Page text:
- In August that same year, Long Tall Shorty played at Reading Rock festival, which was organized by the National Jazz Federation and the Marquee club. During your show there was a celebrated riot in the audience. At the time riots seemed to follow you wherever you played. Did the riots happen spontaneously or is something that you would provoke?

On this occasion, we did promote it because the Reading festival was very rock orientated and we were a mod band therefore the audience were never going to like us so we thought we might as well have some fun instead!

- You were also banned from the Marquee club because of a riot at the club. Do you remember how it happened?

Our drummer had an argument with Nigel (Hutchins), the club's manager and chased him out into the street. All I remember is Nigel running past shouting, "Tony, this is the last time you'll play here".

- So, is that your wildest memory from the Marquee days?

It was certainly the worst time, I used to play there every month, about 25 times in total and lots of my friends went there so being banned was very upsetting!

- In February 1982, Angelic Upstarts returned to the Marquee club for the last time. Can you remember that particular gig?

Yes, this was the first gig I did as a member of the Angelic Upstarts but we did play there a few months later. There was a riot at the second gig when about 300 skinheads who weren't allowed in, tried to break the doors down.

-You also played other important clubs from London's punk circuit, such as the 100 Club. How different was the atmosphere between these other clubs and the Marquee?

The Marquee was the best place by far. It had a great layout and Everybody used to go there whereas the 100 Club wasn't as important.

-Some punk artists such as Siouxsie Sioux and the Sex Pistols used to claim that the Marquee was "a stinky place" because it was "just a business place stack in the past". What do you think about it?

I just think it was a really great club, I had many good nights down there both playing and watching. The only problem was it used to close at 11 so you were always looking for somewhere else to go afterwards.

-What did you do after the split of the band in 1982? Did you play at the Marquee with any other group?

No unfortunately.

-Do you remember drinking with other bands at the Ship pub?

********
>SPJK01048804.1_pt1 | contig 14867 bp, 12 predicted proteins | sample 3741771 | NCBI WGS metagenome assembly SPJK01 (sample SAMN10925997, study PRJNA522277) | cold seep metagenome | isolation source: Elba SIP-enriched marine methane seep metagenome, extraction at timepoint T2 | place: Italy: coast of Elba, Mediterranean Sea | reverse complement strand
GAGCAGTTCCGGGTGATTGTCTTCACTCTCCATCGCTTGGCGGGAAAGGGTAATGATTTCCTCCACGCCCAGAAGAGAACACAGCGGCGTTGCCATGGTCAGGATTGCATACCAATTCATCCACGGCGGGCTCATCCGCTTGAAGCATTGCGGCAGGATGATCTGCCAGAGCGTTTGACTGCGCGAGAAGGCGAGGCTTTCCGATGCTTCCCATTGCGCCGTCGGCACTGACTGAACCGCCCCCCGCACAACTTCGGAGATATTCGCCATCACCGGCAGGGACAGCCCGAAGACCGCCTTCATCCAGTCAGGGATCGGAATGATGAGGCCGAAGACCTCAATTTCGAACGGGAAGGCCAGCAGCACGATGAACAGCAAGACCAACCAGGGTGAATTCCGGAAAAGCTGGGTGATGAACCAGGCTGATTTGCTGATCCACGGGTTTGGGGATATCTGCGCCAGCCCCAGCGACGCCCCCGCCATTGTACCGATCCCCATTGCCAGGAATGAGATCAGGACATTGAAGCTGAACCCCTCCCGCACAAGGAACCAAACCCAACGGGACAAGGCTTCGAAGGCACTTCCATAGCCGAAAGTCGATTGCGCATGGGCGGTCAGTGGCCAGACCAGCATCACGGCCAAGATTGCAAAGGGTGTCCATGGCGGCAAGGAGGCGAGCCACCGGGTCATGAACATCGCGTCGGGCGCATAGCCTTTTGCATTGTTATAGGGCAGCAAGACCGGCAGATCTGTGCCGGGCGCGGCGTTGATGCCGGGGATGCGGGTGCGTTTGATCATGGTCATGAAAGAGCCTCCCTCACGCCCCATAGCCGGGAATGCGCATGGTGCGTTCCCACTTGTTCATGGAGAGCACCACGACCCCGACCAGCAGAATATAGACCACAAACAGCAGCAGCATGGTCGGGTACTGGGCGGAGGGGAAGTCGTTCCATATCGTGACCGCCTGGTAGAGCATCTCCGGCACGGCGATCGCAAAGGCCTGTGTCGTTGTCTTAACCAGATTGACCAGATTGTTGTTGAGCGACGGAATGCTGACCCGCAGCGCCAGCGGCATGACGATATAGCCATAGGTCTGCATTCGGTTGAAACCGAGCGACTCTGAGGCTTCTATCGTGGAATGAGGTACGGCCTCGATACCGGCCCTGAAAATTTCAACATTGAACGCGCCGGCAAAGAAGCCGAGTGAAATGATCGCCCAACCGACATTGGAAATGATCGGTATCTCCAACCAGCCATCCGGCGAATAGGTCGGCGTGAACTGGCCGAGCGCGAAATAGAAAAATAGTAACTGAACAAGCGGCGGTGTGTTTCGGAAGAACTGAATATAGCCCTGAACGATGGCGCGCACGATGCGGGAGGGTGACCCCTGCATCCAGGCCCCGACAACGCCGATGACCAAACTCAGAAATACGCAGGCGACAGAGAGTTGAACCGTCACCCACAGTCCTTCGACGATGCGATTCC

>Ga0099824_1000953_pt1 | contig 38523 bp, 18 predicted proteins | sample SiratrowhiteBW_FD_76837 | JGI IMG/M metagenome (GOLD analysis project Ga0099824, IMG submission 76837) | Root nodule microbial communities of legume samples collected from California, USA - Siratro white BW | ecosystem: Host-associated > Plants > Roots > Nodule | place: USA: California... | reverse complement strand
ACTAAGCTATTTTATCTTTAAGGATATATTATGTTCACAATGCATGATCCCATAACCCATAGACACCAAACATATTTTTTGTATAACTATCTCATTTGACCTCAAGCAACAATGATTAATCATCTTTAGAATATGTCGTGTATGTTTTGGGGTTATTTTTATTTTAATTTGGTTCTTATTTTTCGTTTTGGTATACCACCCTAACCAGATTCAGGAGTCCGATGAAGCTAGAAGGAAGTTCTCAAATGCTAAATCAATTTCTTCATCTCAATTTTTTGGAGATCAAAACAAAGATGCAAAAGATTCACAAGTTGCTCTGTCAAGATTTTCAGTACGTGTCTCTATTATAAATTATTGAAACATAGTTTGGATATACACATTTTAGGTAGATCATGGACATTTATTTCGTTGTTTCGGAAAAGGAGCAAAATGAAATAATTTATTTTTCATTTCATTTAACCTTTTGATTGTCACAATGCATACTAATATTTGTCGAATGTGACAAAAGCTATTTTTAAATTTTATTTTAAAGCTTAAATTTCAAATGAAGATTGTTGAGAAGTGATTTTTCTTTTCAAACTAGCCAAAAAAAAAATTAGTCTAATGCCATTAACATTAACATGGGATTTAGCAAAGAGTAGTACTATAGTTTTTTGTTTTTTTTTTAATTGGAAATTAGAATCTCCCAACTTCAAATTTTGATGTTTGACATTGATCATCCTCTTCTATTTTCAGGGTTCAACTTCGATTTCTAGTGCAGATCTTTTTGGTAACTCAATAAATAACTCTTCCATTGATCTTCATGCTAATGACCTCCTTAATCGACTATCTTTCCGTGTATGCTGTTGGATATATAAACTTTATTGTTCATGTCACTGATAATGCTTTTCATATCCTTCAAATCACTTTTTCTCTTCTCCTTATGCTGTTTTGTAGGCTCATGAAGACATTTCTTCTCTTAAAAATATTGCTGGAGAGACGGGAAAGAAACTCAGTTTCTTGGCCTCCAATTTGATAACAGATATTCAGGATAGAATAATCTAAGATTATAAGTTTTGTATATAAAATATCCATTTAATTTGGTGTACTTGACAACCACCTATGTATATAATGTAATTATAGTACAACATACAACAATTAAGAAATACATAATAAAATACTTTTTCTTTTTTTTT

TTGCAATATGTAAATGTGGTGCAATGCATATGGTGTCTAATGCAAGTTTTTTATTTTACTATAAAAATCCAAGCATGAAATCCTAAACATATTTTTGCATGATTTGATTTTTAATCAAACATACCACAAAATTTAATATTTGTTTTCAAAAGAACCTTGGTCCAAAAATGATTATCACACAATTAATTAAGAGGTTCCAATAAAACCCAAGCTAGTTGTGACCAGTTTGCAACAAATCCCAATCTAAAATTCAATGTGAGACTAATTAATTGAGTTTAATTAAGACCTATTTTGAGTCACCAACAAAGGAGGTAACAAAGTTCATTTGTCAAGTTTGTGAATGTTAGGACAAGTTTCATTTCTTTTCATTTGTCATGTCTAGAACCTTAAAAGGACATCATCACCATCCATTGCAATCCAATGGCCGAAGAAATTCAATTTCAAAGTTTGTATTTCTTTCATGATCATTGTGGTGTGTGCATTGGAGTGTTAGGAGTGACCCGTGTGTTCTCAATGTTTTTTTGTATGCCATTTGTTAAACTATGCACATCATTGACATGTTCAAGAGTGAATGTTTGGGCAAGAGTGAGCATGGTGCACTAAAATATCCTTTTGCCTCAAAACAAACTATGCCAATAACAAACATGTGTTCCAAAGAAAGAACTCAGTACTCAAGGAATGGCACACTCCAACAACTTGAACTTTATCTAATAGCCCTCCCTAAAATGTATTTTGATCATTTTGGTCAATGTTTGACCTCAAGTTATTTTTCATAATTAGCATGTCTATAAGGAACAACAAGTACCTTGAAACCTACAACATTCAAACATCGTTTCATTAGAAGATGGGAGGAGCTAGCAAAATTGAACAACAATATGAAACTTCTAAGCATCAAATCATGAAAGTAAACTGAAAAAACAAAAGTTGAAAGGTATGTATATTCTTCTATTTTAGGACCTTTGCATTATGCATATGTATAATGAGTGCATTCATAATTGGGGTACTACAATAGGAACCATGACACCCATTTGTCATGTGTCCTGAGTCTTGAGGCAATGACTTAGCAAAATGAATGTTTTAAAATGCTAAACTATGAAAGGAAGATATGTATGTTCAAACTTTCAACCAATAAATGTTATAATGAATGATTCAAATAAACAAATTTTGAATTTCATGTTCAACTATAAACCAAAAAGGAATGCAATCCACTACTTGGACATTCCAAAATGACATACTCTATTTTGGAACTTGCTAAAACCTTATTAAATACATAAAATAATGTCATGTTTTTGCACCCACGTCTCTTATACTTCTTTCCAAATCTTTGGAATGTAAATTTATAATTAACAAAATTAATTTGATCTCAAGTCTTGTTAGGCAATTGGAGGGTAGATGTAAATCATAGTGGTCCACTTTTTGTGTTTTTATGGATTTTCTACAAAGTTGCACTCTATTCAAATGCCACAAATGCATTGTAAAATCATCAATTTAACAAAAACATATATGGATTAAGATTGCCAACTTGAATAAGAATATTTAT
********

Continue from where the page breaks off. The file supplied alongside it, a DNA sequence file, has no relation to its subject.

Yes, the Ship was another hang-out for bands and I spent many nights there but don't ask me to remember who with, there were far too many people around.

-The dressing room of the Marquee was legendary for it's graffiti welcomed walls. Did you ever leave your signature on it?

Yes I did, many times. I would also like to mention, even though the dressing room was really small and dirty, it was always a great buzz to hear the DJ announce your band, open the door and step out onto the stage to a huge cheer.

-Did you ever visit the Marquee club or keep in touch with people from the club after your last concert there?

No, I did see a few of them when the club moved to Charing Cross Road but I only went there a couple of times as it didn't have the atmosphere of the old club.

-What did you think when you heard about the demolishing of the original building at 90 Wardour street in the 90's?

I thought it was a national disgrace to be honest. It should have been preserved for eternity.

-Have you ever told your children about the Marquee club days?

Not really, they like rap music and watch videos and listen to CDs. They wouldn't understand how important it was to someone like me.

-If you had to define the effect that the Marquee club had in your life or in your musical career, how would you put it into words?

Well, because I loved all the bands from the 1960's it used to amaze me that I was playing where Jimi Hendrix, The Who and The Yardbirds had played because it was pretty much unchanged from those days. I'd say during the 1960's and '70's, it was the most important club in England for a band and I am honoured to have played there so many times.

Interview by K. Barroso, December 2006.
Copyright ©